De Pompeia ao Cão Fila K26 - A Pixação - Squadafum

From Pompeia to the Dog Fila K26 - The Pixação

Talking about Squadafum is also talking about counterculture. The brand emerges from clippings of the personal experiences of the friends who started Squadafum, from skateboarding to music, from art to militancy.

And being experiences mainly from the streets, there is no way to ignore the main actor of the gray city: the walls.

They are where the most genuine artistic expressions can be found, from artists who jostle each other in the dispute for a space to make their contribution. In this cupcake, we were always involved.

But long before São Paulo was considered a marginal artistic hub with its avant-garde graffiti, a lot of water rolled down.

Telling the story of pixação involves discussing what is actually considered pixação. An old and long debate.

Expression through paint on walls is something ancient. Without the pixadores of yesteryear, modern humanity would have understood little about ancient cultures.

And if cave paintings or Egyptian hieroglyphs are not enough as an example, because sometimes they function more like books telling stories than single messages, the eruption of the Vesuvius volcano, in the distant year 79, put an end to doubts.

When the ashes were swept away from the place, not only Pompeii was discovered, a city founded around the 6th and 7th centuries BC, where today Naples, Italy is located. Several walls covered with graffiti were also revealed which, unlike hieroglyphs, leave no room for another interpretation - they were graffiti.

Wall with Graffiti in Naples Italy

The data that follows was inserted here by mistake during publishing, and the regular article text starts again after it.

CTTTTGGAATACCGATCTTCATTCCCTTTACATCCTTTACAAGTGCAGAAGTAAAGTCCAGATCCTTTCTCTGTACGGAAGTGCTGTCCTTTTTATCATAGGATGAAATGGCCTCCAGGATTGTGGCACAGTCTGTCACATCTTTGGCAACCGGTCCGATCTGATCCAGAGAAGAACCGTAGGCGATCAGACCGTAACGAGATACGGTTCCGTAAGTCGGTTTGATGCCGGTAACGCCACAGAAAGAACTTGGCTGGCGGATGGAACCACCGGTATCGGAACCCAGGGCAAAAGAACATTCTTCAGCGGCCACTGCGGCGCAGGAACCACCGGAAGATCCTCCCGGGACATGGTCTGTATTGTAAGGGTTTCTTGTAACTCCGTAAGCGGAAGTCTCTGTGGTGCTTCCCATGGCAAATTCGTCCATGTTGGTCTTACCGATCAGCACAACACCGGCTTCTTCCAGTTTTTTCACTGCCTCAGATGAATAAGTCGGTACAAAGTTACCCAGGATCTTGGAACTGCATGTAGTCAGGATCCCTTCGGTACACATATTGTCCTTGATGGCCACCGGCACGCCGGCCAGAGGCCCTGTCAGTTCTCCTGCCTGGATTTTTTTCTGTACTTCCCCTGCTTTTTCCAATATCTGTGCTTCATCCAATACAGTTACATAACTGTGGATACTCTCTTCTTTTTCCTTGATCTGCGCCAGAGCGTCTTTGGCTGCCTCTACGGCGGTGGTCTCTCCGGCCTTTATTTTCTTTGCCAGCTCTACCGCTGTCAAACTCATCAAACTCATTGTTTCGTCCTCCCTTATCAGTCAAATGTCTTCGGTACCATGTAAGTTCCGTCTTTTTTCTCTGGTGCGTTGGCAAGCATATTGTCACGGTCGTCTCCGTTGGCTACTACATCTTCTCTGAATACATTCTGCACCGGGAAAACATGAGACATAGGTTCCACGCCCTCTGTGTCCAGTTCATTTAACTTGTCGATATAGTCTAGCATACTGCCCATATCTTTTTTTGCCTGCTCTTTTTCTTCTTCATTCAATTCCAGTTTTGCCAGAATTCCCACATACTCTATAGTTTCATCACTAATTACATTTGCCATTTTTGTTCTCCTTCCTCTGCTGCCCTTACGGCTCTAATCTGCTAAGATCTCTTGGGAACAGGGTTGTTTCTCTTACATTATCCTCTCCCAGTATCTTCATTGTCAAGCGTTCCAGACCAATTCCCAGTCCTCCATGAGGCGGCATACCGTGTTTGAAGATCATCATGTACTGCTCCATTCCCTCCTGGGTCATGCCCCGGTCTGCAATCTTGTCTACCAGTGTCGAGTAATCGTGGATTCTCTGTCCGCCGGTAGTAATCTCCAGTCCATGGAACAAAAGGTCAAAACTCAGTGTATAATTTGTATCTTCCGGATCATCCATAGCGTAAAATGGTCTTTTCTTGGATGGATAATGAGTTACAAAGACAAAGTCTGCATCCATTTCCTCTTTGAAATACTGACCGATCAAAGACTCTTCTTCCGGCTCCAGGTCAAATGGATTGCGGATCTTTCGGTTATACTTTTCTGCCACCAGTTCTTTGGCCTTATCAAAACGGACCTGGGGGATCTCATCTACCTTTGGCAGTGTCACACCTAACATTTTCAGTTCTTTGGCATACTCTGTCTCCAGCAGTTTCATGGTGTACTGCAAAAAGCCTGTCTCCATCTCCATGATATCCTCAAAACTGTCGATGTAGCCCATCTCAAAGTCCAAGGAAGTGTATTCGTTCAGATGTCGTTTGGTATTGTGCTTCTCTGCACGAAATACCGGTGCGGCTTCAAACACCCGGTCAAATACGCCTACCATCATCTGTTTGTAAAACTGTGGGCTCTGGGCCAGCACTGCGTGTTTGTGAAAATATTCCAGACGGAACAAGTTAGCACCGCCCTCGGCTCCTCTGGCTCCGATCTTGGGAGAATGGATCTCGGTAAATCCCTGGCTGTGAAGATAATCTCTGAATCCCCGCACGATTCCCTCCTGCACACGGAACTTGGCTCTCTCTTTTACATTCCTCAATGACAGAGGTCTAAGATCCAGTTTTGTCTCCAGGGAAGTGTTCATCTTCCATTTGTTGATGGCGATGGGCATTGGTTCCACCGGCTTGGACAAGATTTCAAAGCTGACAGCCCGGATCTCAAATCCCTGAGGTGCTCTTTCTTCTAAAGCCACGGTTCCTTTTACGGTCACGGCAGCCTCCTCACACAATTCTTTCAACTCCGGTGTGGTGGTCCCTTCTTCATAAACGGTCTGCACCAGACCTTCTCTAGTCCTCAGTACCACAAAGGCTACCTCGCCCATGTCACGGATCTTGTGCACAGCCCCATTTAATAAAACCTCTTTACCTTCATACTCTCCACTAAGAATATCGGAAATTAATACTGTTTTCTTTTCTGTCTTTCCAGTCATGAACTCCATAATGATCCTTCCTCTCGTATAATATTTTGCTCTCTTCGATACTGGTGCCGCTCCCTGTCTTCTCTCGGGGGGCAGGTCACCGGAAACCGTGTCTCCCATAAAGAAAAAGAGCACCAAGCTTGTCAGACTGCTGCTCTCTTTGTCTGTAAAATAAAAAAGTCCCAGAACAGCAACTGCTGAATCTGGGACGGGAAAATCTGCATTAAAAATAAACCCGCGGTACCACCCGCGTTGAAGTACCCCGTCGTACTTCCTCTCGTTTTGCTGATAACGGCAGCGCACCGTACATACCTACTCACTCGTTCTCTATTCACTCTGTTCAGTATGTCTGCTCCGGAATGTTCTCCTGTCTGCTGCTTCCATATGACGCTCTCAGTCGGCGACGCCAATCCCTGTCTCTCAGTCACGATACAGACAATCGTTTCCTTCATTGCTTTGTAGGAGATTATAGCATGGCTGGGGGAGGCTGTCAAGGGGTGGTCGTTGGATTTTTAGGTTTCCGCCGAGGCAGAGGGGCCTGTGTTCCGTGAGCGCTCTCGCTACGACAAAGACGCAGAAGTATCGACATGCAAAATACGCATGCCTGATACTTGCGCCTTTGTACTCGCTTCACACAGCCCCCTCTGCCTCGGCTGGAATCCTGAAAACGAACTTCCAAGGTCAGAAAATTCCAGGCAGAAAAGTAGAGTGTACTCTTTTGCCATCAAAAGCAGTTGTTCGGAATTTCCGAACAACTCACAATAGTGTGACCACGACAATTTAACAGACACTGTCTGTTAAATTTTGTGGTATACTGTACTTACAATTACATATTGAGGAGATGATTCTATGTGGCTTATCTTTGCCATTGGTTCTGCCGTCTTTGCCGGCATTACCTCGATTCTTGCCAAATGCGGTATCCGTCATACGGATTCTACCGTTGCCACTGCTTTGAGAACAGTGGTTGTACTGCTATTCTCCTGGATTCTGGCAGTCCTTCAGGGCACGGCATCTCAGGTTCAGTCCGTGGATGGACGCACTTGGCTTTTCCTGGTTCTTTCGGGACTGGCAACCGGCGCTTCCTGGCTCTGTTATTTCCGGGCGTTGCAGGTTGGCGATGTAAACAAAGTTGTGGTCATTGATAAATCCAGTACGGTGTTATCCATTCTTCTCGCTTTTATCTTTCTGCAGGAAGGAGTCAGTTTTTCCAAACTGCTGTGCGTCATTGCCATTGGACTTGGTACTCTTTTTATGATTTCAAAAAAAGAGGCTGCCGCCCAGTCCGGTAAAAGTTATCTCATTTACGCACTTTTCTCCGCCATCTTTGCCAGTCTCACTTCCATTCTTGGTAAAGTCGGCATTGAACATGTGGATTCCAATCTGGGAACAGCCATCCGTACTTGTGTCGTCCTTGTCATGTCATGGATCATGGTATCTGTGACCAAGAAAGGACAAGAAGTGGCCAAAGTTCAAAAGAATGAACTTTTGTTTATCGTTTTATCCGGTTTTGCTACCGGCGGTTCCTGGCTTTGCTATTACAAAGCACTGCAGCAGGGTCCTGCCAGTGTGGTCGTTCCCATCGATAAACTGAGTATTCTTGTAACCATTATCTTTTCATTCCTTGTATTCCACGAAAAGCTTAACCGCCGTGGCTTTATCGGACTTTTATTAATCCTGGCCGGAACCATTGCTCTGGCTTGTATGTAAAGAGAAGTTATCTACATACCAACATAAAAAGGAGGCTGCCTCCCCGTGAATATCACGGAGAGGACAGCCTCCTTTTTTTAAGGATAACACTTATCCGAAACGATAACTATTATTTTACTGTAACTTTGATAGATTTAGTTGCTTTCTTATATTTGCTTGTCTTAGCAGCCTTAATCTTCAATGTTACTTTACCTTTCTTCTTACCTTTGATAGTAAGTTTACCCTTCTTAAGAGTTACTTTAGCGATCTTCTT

around the 6th and 7th centuries BC

From poetic graffiti, like “Boyfriends are like bees, they have a life like honey”, to “subject to screeching” graffiti from other times, like “Who defecates here: beware of the curse. If you ignore it, may an angry Jupiter become your enemy”, the walls revealed that graffiti was painted for different purposes.


In addition to insults and political messages, a lot of whoring was graffitied there - mostly by straight men from other times, bragging about their fame as studs.


But several pixações were more direct and straightforward in their objective: just to demarcate territory.


What is the difference between “Satura was here on September 3”, on a wall in the ancient city of Pompeia, and any other tag on a wall in the Pompeia neighborhood, in the West Zone of São Paulo? Maybe only 2000 or so years.

Wall with Graffiti in Naples Italy
around the 6th and 7th centuries BC

Pixação, in the more modern context, especially on national soil, also has its origins with different purposes.


In the 1960s, with the Military Dictatorship, the walls of big cities were real stages for political demonstrations under paint. There was no better way out (perhaps no other) for a country where even the printing plants were controlled by agents of the Dictatorship.


But it was also during the Military Dictatorship, in the 1970s, that another pixador, with a different purpose, would further popularize the culture of throwing paint around. Antenor Lara Campos, known as “Tozinho”, just wanted to promote his own business as a breeder of Fila dogs, when he went around São Paulo spraying “Cão Fila K 26”.


His inspiration already indicated that he did not pioneer the idea of ​​advertising using city walls. “Tozinho” himself said that he would have followed in the footsteps of Adhemar de Barros, a politician known for painting the walls with his name and number - a practice that would run out of control a few elections later and would end up being banned.


But the fact that “Cão Fila K 26” was an initiative without any authorization, in times when authorization was needed even to be standing in the street, made many consider “Tozinho” the pioneer of pixação in its most marginal sense.

Mr. Antenor Lara Campos

The history of humanity demonstrates the importance of the practice of expressing oneself through paint on walls. And starting from cave paintings to the city of Pompeii, the practice still seems to be a link of inspiration and reassembly of culture.


The “Cão Fila K 26” served as an impetus for an entire generation that would also make history using the walls. From the initiative of “Tozinho” to the consolidation of typography by the São Paulo pixos, there is a lot of history. And from this story, we drink from the source.


But from story to story, time gets long, so let's leave that other part for a future post.


Alright, walls!

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